3. Can the Pac-10 send a message with nonconference success? A handful of early-season nonconference defeats in 2008 allowed the gadflies to claim the Pac-10 didn't measure up. A 5-0 bowl record mostly reversed that, but at least a few months of trash-talking were lost. The 2009 schedule is, as usual, loaded with big nonconference games: Arizona at Iowa, Arizona State at Georgia, USC at Ohio State, UCLA at Tennessee, LSU at Washington, Stanford at Wake Forest, Oregon at Boise State, California at Minnesota and Washington State vs. Notre Dame in San Antonio, among others. Yes, a lot of these are on the road. Yes, a lot of these don't look good for the Pac-10. But if the conference doesn't want to again listen to the yammering of 2008, it might want to win a few of these games.
  4. Can anyone dethrone USC? Seven consecutive titles is an amazing feat. Yeah, yeah -- three, technically, were shared, but the Trojans always were the first choice either in the bowl selection or the national rankings. So the question that has been asked since 2002 endures: Can anyone slay Tommy Trojan and earn a Rose Bowl or, heck, a BCS title game berth?
  5. Will the conference earn a second BCS berth for the first time since 2002? The Pac-10 placed two teams in BCS bowls in 2000 and 2002. Since then, it's been all about the Trojans. Sure, a couple of times the conference got screwed -- California in 2004 and Oregon in 2005 come to mind. But those teams didn't help the cause by subsequently losing in the Holiday Bowl. If the above four questions get answered, however, the Pac-10 should have a solid shot of getting two teams invited to the fancy dances.

Posted by's Adam Rittenberg

Before adjourning for the weekend, it's time to take a look at five lingering questions for the Big Ten following spring practice.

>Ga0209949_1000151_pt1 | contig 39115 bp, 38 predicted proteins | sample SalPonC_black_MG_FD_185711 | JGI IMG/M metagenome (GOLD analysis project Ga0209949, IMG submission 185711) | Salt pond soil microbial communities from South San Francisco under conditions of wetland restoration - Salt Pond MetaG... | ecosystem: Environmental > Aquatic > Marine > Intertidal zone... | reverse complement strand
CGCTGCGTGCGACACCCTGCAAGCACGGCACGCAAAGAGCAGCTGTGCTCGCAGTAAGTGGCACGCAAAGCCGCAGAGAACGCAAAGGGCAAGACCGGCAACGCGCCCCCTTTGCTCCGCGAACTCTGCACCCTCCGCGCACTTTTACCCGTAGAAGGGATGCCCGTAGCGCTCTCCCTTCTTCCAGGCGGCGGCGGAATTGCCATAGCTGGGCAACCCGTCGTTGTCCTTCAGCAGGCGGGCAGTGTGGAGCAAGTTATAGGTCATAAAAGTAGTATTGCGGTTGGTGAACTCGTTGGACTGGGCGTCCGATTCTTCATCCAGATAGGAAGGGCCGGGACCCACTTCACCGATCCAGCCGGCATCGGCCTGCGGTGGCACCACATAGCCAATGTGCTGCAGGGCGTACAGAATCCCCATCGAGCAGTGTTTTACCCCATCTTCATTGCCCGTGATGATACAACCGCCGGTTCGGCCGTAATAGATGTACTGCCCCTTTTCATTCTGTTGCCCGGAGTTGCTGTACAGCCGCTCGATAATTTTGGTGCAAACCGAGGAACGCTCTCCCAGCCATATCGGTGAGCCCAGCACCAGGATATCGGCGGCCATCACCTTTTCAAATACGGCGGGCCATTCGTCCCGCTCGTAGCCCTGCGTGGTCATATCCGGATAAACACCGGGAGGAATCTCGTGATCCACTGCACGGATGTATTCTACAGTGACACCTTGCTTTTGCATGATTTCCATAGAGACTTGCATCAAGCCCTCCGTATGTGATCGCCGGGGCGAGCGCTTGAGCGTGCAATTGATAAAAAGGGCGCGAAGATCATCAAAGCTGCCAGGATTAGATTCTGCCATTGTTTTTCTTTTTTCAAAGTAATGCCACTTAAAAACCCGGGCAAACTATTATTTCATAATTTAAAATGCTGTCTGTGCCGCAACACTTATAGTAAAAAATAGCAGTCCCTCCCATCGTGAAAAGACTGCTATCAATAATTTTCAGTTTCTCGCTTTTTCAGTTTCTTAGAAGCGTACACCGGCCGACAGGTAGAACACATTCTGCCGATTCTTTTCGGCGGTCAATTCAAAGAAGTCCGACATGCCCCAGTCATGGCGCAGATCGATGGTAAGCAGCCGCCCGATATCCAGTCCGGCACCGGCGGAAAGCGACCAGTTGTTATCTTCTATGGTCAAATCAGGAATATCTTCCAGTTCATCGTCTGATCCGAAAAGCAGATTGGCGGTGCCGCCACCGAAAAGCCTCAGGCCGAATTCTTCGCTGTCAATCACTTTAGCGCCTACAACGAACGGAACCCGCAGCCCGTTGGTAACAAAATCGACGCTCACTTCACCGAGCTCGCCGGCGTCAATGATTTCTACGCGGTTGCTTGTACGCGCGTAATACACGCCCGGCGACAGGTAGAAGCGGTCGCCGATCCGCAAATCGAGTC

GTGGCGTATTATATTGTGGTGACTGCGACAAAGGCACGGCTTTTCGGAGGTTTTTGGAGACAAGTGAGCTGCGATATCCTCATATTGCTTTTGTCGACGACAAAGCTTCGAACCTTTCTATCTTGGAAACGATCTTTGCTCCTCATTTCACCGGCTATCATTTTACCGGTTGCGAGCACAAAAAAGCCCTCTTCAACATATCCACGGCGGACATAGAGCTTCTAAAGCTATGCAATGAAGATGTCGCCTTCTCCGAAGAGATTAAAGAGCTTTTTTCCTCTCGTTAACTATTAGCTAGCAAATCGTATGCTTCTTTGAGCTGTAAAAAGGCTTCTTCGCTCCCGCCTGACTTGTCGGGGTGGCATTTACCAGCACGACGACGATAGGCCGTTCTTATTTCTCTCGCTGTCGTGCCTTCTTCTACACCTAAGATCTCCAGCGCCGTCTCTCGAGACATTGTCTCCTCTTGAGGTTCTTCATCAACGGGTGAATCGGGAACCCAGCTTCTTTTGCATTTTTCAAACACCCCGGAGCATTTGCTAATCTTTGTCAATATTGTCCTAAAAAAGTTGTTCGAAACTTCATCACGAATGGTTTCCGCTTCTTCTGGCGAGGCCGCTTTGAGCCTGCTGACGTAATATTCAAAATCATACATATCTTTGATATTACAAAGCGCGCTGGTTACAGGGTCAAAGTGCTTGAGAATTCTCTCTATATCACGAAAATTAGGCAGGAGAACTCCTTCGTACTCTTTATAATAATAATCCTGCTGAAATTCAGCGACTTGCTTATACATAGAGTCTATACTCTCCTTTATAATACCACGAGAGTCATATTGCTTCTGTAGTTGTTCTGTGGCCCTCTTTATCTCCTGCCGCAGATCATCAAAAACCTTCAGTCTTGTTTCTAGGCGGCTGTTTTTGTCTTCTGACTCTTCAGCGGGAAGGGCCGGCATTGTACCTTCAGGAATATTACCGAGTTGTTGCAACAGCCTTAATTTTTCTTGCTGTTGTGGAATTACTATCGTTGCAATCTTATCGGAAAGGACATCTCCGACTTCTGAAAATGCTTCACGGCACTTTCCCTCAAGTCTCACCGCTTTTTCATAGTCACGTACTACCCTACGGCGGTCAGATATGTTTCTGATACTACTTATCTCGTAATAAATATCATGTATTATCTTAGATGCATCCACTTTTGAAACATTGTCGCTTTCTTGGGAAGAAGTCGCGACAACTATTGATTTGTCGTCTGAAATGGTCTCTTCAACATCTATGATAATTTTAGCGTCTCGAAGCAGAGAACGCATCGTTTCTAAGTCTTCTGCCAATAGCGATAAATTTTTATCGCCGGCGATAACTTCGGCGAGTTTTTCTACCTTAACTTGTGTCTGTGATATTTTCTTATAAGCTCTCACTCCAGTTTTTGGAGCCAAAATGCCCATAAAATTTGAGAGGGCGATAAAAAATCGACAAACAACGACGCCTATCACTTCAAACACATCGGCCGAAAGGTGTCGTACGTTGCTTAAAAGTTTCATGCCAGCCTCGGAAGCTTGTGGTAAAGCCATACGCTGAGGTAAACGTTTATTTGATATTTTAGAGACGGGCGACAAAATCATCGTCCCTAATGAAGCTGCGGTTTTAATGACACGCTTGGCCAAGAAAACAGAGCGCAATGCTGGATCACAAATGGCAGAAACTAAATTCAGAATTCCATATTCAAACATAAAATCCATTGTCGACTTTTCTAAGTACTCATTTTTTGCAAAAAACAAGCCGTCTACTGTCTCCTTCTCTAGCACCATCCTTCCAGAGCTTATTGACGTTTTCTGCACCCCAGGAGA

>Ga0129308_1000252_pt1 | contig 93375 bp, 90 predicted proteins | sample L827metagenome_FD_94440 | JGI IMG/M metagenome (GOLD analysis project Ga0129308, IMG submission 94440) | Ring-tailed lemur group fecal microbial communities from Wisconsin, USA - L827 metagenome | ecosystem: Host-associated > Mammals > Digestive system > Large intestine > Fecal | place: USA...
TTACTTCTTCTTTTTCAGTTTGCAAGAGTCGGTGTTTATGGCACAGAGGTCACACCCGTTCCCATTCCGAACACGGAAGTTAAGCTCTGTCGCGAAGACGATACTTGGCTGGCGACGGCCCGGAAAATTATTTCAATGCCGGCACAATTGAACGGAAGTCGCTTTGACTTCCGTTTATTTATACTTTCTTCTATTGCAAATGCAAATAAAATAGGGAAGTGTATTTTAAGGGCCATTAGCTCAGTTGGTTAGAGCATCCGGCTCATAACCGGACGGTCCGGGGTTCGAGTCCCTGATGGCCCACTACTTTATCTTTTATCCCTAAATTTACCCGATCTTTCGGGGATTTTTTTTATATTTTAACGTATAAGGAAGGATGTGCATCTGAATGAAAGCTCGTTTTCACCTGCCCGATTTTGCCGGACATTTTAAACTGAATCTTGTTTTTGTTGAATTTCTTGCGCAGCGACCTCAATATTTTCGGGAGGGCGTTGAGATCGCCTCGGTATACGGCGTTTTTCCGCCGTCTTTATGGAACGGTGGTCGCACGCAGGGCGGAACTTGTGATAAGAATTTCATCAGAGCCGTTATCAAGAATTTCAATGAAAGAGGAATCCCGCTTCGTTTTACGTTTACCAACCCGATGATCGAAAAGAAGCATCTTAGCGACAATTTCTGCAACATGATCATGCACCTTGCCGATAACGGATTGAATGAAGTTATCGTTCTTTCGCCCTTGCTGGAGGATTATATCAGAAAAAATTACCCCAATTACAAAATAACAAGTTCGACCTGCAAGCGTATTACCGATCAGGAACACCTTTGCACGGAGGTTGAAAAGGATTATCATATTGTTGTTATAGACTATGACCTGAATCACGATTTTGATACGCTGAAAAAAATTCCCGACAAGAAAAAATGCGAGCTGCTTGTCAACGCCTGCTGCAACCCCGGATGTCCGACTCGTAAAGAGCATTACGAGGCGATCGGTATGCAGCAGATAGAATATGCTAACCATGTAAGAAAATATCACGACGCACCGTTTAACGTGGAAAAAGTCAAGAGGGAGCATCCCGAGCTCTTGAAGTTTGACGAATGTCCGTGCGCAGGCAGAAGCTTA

1. Will the quarterback play improve? If the spring practice was any indication, it will. Returning starters Daryll Clark, Juice Williams, Terrelle Pryor and Ricky Stanzi all elevated their play, and teams like Michigan State and Minnesota can feel better about their depth at quarterback. But these players have to get it done consistently on the field. The Big Ten had only one passer (Clark) rated in the top 25 nationally last year, a number that must increase.

2. Can the Big Ten notch a signature nonconference win? It didn't really happen last year, and more opportunities arrive this fall. No game carries more meaning than Ohio State-USC, as the Trojans have done more damage to the Big Ten's national reputation than any other team. The Big Ten also would benefit from Minnesota knocking off Cal, Illinois beating Missouri and at least two teams downing Notre Dame.

3. Will Penn State repeat for the first time in the Big Ten? The schedule certainly sets up for another Nittany Lions championship run, as both Iowa and Ohio State must visit Happy Valley. Penn State lost a sizable chunk of starters and must make upgrades during the summer in the secondary and along the offensive line. But with Clark and linebacker Sean Lee leading the way, the Lions should be right in the mix again.

4. Which new scheme will work right away? Minnesota overhauled its offense, while Indiana now will operate almost exclusively from the pistol formation. Michigan welcomes new defensive coordinator Greg Robinson, and Purdue must pick up nuances from new coordinators Gary Nord and Donn Landholm. Though the Gophers might have the most work to do on offense, they have the talent to do some special things if the system clicks.

5. Will Michigan be back this fall? The Wolverines likely are a year away from being back in the Big Ten title picture, but they must rebound from a disastrous 2008 campaign. Many of the pieces appear to be in place on offense, but all eyes will once again be on the quarterback position this summer. If the running game and the defense make expected progress, Michigan should be able to get back on the right side of .500.

Posted by's Brian Bennett